The district appeals, arguing that the IHO erred in finding that the parent's request for tuition funding at HH4K was not barred on res judicata and/or mootness grounds during the 2019-20 school year. In an answer, the parent responds to the district's allegations with admissions or denials and argues that the IHO's decision should be upheld in its entirety.
V. Applicable Standards
Two purposes of the IDEA (20 U.S.C. §§ 1400-1482) are (1) to ensure that students with disabilities have available to them a FAPE that emphasizes special education and related services designed to meet their unique needs and prepare them for further education, employment, and independent living; and (2) to ensure that the rights of students with disabilities and parents of such students are protected (20 U.S.C. § 1400[d][A]-[B]; see generally Forest Grove Sch. Dist. v. T.A., 557 U.S. 230, 239 ; Bd. of Educ. of Hendrick Hudson Cent. Sch. Dist. v. Rowley, 458 U.S. 176, 206-07 ).
A FAPE is offered to a student when (a) the board of education complies with the procedural requirements set forth in the IDEA, and (b) the IEP developed by its CSE through the IDEA's procedures is reasonably calculated to enable the student to receive educational benefits (Rowley, 458 U.S. at 206-07; T.M. v. Cornwall Cent. Sch. Dist., 752 F.3d 145, 151, 160 [2d Cir. 2014]; R.E. v. New York City Dep't of Educ., 694 F.3d 167, 189-90 [2d Cir. 2012]; M.H. v. New York City Dep't of Educ., 685 F.3d 217, 245 [2d Cir. 2012]; Cerra v. Pawling Cent. Sch. Dist., 427 F.3d 186, 192 [2d Cir. 2005]). "'[A]dequate compliance with the procedures prescribed would in most cases assure much if not all of what Congress wished in the way of substantive content in an IEP'" (Walczak v. Fla. Union Free Sch. Dist., 142 F.3d 119, 129 [2d Cir. 1998], quoting Rowley, 458 U.S. at 206; see T.P. v. Mamaroneck Union Free Sch. Dist., 554 F.3d 247, 253 [2d Cir. 2009]). The Supreme Court has indicated that "[t]he IEP must aim to enable the child to make progress. After all, the essential function of an IEP is to set out a plan for pursuing academic and functional advancement" (Endrew F. v. Douglas Cty. Sch. Dist. RE-1, 580 U.S. __, 137 S. Ct. 988, 999 ). While the Second Circuit has emphasized that school districts must comply with the checklist of procedures for developing a student's IEP and indicated that "[m]ultiple procedural violations may cumulatively result in the denial of a FAPE even if the violations considered individually do not" (R.E., 694 F.3d at 190-91), the Court has also explained that not all procedural errors render an IEP legally inadequate under the IDEA (M.H., 685 F.3d at 245; A.C. v. Bd. of Educ. of the Chappaqua Cent. Sch. Dist., 553 F.3d 165, 172 [2d Cir. 2009]; Grim v. Rhinebeck Cent. Sch. Dist., 346 F.3d 377, 381 [2d Cir. 2003]). Under the IDEA, if procedural violations are alleged, an administrative officer may find that a student did not receive a FAPE only if the procedural inadequacies (a) impeded the student's right to a FAPE, (b) significantly impeded the parents' opportunity to participate in the decision-making process regarding the provision of a FAPE to the student, or (c) caused a deprivation of educational benefits (20 U.S.C. § 1415[f][E][ii]; 34 CFR 300.513[a]; 8 NYCRR 200.5[j][ii]; Winkelman v. Parma City Sch. Dist., 550 U.S. 516, 525-26 ; R.E., 694 F.3d at 190; M.H., 685 F.3d at 245).
The IDEA directs that, in general, an IHO's decision must be made on substantive grounds based on a determination of whether the student received a FAPE (20 U.S.C. § 1415[f][E][i]). A school district offers a FAPE "by providing personalized instruction with sufficient support services to permit the child to benefit educationally from that instruction" (Rowley, 458 U.S. at 203). However, the "IDEA does not itself articulate any specific level of educational benefits that must be provided through an IEP" (Walczak, 142 F.3d at 130; see Rowley, 458 U.S. at 189). "The adequacy of a given IEP turns on the unique circumstances of the child for whom it was created" (Endrew F., 137 S. Ct. at 1001). The statute ensures an "appropriate" education, "not one that provides everything that might be thought desirable by loving parents" (Walczak, 142 F.3d at 132, quoting Tucker v. Bay Shore Union Free Sch. Dist., 873 F.2d 563, 567 [2d Cir. 1989] [citations omitted]; see Grim, 346 F.3d at 379). Additionally, school districts are not required to "maximize" the potential of students with disabilities (Rowley, 458 U.S. at 189, 199; Grim, 346 F.3d at 379; Walczak, 142 F.3d at 132). Nonetheless, a school district must provide "an IEP that is 'likely to produce progress, not regression,' and . . . affords the student with an opportunity greater than mere 'trivial advancement'" (Cerra, 427 F.3d at 195, quoting Walczak, 142 F.3d at 130 [citations omitted]; see T.P., 554 F.3d at 254; P. v. Newington Bd. of Educ., 546 F.3d 111, 118-19 [2d Cir. 2008]). The IEP must be "reasonably calculated to provide some 'meaningful' benefit" (Mrs. B. v. Milford Bd. of Educ., 103 F.3d 1114, 1120 [2d Cir. 1997]; see Endrew F., 137 S. Ct. at 1001 [holding that the IDEA "requires an educational program reasonably calculated to enable a child to make progress appropriate in light of the child's circumstances"]; Rowley, 458 U.S. at 192). The student's recommended program must also be provided in the least restrictive environment (LRE) (20 U.S.C. § 1412[a][A]; 34 CFR 300.114[a][i], 300.116[a]; 8 NYCRR 200.1[cc], 200.6[a]; see Newington, 546 F.3d at 114; Gagliardo v. Arlington Cent. Sch. Dist., 489 F.3d 105, 108 [2d Cir. 2007]; Walczak, 142 F.3d at 132).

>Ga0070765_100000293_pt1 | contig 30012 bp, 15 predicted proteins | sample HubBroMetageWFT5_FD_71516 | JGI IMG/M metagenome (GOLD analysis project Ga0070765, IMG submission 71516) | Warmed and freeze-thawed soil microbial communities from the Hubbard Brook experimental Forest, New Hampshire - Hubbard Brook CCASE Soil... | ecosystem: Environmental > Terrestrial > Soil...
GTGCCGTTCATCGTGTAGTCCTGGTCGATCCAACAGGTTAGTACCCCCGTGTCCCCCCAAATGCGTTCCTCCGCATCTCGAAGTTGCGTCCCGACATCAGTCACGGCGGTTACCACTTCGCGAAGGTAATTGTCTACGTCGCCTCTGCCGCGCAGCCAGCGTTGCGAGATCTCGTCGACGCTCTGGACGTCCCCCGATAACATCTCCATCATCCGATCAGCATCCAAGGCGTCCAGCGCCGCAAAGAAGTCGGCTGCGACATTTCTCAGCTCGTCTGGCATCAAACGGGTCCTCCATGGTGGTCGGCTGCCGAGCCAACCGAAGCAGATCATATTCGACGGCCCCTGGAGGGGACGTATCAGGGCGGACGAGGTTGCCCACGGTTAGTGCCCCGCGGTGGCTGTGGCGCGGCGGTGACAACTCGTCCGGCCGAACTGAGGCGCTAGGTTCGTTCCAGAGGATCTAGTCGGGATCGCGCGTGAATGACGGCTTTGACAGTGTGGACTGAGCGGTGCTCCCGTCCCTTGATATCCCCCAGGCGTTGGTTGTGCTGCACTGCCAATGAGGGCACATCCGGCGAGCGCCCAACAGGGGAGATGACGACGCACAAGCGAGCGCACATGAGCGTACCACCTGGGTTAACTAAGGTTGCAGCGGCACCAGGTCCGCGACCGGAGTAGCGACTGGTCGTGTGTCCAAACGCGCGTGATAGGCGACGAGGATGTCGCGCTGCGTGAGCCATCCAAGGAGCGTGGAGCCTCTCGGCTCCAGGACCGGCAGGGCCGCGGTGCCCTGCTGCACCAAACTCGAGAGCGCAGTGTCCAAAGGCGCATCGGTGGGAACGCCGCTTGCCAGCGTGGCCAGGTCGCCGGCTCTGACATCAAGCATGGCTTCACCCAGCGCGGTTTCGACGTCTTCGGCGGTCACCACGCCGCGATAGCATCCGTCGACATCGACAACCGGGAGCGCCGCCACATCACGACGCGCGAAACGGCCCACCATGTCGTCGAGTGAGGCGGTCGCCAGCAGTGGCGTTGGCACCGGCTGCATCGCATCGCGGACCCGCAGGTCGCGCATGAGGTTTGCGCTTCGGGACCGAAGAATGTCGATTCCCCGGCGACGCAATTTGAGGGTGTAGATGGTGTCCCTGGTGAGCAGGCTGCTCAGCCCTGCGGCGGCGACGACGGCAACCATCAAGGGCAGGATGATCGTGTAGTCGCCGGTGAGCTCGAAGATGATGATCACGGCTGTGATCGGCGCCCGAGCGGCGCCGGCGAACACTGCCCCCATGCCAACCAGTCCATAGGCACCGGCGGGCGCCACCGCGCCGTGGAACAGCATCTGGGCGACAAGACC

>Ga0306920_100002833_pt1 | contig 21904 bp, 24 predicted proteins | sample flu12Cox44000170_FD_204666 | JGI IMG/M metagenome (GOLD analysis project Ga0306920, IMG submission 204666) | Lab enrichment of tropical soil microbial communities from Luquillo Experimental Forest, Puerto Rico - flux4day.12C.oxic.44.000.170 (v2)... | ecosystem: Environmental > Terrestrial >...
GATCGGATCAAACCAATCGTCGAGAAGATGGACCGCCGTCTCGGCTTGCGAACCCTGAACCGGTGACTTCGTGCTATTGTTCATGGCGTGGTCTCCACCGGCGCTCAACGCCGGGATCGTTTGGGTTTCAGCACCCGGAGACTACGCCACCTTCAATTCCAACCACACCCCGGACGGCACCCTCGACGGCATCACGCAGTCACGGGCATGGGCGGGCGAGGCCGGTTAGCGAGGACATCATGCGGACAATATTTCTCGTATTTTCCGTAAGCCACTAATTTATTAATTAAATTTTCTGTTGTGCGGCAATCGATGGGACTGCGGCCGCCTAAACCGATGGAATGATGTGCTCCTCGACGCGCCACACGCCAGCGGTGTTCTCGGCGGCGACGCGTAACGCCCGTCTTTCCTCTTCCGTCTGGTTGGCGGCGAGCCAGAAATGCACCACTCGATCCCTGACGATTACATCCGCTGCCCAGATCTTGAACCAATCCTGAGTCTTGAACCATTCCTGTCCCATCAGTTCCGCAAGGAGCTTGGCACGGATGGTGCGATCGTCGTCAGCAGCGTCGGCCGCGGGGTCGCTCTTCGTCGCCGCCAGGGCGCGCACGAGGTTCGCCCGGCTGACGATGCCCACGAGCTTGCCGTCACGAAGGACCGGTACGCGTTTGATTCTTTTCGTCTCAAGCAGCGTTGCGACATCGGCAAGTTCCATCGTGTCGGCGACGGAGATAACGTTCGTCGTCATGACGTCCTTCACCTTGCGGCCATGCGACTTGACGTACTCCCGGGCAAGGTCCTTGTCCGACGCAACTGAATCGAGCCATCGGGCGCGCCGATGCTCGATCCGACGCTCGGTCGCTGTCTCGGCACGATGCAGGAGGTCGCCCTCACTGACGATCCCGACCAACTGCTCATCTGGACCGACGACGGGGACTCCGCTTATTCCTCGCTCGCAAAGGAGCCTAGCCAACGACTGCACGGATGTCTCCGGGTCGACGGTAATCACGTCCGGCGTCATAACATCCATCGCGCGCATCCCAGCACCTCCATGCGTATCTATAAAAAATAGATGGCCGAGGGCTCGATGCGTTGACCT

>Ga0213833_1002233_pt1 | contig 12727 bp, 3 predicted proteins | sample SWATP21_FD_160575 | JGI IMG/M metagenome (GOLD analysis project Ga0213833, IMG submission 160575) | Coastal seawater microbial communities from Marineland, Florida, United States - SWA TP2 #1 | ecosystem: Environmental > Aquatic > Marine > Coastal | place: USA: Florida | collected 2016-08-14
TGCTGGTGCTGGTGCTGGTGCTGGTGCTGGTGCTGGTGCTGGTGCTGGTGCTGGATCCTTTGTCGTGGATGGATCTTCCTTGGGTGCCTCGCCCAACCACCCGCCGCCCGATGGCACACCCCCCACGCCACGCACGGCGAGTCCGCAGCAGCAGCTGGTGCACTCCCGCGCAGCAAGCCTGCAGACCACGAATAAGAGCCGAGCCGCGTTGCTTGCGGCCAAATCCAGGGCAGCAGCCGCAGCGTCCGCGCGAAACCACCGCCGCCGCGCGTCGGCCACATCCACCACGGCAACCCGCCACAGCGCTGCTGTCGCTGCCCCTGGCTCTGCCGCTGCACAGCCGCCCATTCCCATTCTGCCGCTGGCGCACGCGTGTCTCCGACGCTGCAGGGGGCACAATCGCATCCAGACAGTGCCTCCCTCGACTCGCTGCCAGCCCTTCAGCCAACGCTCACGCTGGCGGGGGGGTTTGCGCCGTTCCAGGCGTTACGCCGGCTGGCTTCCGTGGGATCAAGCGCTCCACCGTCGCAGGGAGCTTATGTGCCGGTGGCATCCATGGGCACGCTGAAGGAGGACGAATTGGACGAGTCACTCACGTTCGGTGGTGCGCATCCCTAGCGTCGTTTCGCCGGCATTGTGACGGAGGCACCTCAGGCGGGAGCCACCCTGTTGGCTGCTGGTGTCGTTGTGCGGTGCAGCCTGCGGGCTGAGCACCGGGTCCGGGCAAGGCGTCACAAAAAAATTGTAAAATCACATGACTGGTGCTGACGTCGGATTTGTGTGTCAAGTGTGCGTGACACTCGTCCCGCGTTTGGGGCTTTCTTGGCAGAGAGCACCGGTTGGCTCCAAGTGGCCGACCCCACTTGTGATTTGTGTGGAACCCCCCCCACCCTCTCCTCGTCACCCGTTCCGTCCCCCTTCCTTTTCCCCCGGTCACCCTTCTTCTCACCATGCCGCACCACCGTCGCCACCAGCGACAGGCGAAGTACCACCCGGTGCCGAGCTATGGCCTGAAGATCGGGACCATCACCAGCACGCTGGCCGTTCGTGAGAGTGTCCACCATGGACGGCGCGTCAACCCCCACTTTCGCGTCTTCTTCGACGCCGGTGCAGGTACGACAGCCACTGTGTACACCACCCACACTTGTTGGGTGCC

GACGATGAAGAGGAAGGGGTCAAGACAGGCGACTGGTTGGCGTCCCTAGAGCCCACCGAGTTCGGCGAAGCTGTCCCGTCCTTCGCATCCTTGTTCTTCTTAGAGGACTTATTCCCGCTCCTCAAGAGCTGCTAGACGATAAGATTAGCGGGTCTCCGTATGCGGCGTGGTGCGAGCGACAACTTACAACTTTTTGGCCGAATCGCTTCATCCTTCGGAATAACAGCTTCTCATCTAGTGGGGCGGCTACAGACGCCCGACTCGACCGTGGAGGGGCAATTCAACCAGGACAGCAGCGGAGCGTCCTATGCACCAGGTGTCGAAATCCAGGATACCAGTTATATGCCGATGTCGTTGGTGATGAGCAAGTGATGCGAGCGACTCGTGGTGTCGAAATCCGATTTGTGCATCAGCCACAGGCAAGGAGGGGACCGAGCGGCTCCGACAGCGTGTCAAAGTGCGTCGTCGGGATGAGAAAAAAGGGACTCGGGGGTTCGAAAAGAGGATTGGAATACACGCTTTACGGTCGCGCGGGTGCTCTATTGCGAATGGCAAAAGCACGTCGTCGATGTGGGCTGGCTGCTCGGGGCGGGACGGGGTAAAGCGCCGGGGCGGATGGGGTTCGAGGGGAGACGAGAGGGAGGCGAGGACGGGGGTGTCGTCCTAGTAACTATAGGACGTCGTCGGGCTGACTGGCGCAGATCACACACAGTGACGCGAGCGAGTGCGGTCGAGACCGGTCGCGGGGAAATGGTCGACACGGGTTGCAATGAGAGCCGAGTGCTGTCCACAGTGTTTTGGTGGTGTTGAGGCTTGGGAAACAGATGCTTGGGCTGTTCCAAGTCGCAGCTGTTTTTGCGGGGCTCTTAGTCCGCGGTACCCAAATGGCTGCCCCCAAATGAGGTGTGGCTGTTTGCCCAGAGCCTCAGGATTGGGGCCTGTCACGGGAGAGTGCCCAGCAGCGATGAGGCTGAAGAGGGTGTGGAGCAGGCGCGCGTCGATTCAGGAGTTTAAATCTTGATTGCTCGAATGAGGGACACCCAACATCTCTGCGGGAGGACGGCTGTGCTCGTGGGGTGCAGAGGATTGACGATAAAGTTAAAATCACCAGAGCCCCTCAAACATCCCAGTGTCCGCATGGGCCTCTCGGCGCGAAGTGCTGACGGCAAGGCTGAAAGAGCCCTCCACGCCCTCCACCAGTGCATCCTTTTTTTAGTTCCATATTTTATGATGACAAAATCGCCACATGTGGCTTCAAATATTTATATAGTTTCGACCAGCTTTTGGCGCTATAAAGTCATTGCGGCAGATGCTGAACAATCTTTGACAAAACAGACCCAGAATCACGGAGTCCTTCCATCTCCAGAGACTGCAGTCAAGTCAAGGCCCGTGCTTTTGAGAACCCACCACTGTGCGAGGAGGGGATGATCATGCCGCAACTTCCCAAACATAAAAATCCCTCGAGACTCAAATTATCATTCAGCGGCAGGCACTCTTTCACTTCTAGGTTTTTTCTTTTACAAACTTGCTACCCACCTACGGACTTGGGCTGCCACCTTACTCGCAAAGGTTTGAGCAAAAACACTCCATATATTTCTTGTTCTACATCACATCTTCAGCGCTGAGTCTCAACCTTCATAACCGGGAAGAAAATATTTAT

An appropriate educational program begins with an IEP that includes a statement of the student's present levels of academic achievement and functional performance (see 34 CFR 300.320[a]; 8 NYCRR 200.4[d][i]), establishes annual goals designed to meet the student's needs resulting from the student's disability and enable him or her to make progress in the general education curriculum (see 34 CFR 300.320[a][i], [i][A]; 8 NYCRR 200.4[d][iii]), and provides for the use of appropriate special education services (see 34 CFR 300.320[a]; 8 NYCRR 200.4[d][v]).